Good grief. An entire how-to on not making your kid a spoiled tyrant. But did you note there wasn't any question about "is it legal?" or "what about socialization?" as there would be with homeschoolers. Homeschoolers, the stereotype goes, have around 18 children each, but we need to worry about their socialization. But the only child's socialization can be taken care of by inviting two friends over every Friday night for a sleepover. According to the story, anyway.
Homeschoolers, I guess, need to have about seven co-ops for everything so they see other children exist besides the other kids at the compound and even then? Welll, they're not being socialized with people of beliefs that are radically different from the parents', so it doesn't count. But publicly-educated children can somehow NEVER be exposed to the different worldview of Christianity, lest they start foaming at the mouth and writhing on the floor and we all have to start speaking Latin prayers. (That, or their parents might get offended and sue. Pick one.) Only Christian homeschoolers should make sure to get their kid indoctrinated by people with a "different" viewpoint.
I'm juuust not getting the mainstream media thing.
I could understand a stereotype being explored with some sort of reasonable attempt at objectivity, but this article interviewed people who let their only child be an equal decision-making partner who then wonders why teachers and coaches don't fully implement her suggestions. Woww.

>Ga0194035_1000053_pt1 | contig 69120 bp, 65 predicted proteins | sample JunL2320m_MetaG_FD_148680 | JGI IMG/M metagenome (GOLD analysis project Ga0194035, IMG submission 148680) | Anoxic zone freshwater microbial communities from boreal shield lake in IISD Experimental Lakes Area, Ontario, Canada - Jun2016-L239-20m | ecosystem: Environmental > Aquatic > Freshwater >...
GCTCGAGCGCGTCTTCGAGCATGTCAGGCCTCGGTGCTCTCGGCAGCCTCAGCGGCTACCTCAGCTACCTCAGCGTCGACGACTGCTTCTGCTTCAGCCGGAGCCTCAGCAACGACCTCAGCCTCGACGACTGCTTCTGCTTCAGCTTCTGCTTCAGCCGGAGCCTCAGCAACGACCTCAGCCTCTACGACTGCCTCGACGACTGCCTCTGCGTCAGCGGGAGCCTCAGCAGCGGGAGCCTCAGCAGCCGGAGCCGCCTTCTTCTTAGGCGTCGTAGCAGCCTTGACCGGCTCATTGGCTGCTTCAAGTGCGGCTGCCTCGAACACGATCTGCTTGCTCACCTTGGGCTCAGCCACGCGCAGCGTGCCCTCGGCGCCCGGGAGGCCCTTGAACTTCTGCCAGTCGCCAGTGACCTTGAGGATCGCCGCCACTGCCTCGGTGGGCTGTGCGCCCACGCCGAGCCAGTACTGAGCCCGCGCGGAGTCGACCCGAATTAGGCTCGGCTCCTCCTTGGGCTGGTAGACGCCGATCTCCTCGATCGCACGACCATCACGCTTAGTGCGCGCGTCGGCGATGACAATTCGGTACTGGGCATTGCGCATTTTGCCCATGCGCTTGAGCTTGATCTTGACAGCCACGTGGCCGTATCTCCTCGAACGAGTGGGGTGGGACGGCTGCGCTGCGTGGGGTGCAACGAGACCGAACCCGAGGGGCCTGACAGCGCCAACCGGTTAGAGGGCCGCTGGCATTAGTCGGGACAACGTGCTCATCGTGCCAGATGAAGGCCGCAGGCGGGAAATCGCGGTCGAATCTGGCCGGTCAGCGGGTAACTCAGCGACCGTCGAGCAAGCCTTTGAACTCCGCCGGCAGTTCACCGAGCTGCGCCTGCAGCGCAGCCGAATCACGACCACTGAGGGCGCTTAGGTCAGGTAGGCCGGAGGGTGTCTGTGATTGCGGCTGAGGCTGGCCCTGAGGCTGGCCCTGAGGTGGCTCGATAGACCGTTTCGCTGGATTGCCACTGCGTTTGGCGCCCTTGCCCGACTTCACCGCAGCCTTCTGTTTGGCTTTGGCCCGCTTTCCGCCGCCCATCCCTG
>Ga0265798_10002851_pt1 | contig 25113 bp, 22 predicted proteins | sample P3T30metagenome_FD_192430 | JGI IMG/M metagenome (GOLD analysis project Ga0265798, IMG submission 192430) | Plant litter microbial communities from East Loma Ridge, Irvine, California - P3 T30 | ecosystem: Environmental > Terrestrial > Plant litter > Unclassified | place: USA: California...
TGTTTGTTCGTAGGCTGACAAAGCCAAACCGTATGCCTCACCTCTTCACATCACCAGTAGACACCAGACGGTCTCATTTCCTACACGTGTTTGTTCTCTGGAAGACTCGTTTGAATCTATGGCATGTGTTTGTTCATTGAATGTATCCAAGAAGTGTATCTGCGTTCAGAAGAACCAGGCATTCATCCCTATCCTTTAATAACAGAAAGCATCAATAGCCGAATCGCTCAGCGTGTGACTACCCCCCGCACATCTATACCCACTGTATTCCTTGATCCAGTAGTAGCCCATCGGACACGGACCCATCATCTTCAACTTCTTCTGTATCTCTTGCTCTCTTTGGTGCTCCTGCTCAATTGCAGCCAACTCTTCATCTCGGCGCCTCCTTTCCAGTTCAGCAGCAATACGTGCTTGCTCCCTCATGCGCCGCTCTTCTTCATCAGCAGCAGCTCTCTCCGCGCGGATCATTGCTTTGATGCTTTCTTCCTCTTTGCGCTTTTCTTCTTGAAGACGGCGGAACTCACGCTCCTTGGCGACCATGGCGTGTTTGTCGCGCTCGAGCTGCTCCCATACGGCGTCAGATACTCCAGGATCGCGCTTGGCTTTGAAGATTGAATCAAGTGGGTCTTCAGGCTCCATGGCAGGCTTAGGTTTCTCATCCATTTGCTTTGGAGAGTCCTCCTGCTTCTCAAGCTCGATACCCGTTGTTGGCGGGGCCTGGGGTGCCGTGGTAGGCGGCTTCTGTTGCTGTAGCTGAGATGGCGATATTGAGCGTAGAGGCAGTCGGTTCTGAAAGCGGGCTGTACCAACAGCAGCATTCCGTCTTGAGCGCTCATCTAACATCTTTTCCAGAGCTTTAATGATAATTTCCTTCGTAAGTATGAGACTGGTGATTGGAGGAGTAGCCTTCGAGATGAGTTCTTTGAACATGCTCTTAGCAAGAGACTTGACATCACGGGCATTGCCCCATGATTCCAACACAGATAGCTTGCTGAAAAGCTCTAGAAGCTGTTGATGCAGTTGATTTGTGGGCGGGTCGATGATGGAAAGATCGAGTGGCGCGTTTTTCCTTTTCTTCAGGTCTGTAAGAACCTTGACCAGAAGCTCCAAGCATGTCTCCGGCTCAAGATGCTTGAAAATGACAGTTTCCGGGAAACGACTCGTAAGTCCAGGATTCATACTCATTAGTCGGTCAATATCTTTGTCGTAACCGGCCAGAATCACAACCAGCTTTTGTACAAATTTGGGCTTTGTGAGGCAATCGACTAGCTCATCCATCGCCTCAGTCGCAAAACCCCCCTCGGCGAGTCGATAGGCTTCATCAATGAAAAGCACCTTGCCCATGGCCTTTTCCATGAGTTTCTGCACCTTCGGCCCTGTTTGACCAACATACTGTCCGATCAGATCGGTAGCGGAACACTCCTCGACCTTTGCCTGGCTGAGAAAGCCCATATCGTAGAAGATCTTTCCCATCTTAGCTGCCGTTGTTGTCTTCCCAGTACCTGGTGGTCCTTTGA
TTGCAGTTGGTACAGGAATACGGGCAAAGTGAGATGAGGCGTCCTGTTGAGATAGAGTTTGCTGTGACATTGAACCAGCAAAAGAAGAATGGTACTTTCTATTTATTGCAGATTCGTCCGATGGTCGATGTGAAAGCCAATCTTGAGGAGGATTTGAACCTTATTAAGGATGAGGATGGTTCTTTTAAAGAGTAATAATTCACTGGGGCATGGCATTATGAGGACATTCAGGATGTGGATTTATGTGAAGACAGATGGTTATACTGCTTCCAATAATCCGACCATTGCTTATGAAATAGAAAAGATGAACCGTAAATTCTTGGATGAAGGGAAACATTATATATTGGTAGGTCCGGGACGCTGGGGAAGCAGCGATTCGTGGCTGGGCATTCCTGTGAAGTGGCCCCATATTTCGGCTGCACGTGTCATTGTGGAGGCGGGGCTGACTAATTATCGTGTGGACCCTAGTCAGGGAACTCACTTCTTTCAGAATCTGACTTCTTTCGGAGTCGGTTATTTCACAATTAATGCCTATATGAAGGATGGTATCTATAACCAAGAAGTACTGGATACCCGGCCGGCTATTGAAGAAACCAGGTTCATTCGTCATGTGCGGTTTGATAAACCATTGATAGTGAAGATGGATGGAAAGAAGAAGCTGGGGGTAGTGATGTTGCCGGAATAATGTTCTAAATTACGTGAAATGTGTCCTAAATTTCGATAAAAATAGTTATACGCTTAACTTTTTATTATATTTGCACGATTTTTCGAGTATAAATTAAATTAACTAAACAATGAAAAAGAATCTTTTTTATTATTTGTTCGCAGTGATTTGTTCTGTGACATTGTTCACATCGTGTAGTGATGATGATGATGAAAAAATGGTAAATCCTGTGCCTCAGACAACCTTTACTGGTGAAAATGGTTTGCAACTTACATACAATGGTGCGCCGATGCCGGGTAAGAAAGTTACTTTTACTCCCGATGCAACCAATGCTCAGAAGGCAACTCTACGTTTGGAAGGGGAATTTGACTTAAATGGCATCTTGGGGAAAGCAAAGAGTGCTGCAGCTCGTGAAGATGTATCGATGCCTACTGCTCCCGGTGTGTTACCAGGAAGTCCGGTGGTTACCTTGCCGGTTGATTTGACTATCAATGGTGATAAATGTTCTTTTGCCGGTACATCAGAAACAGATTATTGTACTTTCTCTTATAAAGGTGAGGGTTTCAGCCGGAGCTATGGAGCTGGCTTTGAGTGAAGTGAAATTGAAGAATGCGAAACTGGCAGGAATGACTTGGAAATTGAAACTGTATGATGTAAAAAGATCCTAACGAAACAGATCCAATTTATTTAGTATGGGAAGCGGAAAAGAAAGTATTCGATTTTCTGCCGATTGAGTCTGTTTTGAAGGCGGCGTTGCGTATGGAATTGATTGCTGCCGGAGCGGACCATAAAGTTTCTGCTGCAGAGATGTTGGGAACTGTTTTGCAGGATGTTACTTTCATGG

I'm a little odd myself, though, and find myself wondering why the article seemed to brush off having an only as a mostly economic thing. Especially as the interviewed couples actually consider "going on vacation" and that sort of thing... I'm sure I could raise a kid or two for a year for the same amount of cash they're spending at the resort. Which is fine if that's what they want to do, but let's not fool ourselves. It isn't an economic thing. They just want to live the luxurious lifestyle and not have to go through diapers twice. How 'bout some honesty? I figure readers can be ok with honesty. I'm not too keen on changing diapers myself, what with having a 42-pound kid wearing them and all.
And the suggestion that the parents ignore their only child for two hours a day so he can explore activities and friendships on his own is just AWFUL. When Patrick was a baby, he went everywhere I did except the shower and he was an awesome little friend. He played with other children, too, in the apartment swimming pool. I went to mommy groups and met other parents with tiny kids. It was soo much fun. Right now, I am *very* isolated. I see people at church twice a week and say "hi." The few times I've come out about my struggles, I've been told that so and so knew someone with SEVEN children, so...
Oh, yeah. I'm sure it's the exact same thing, and they had the same struggles I do right now, nevermind that so and so raised her seven kids in the 1940's. *Whatever.* My point being that people are all different and when we explore social trends, we really need to be careful about balancing insight into the trend and respect for the fact that people who are living the "trend" are all different. I read this article thinking the people I know with only children are a much more balanced bunch and don't go out of their way apologizing for it or trying to somehow "make up for" the fact that their child is an only kid. It is what it is, and I'm not seeing why somehow having one child is weird, two is normal, three is pushing it, but four or more children is classified as breeding like an animal and why don't they quit doing that. Just saying. :)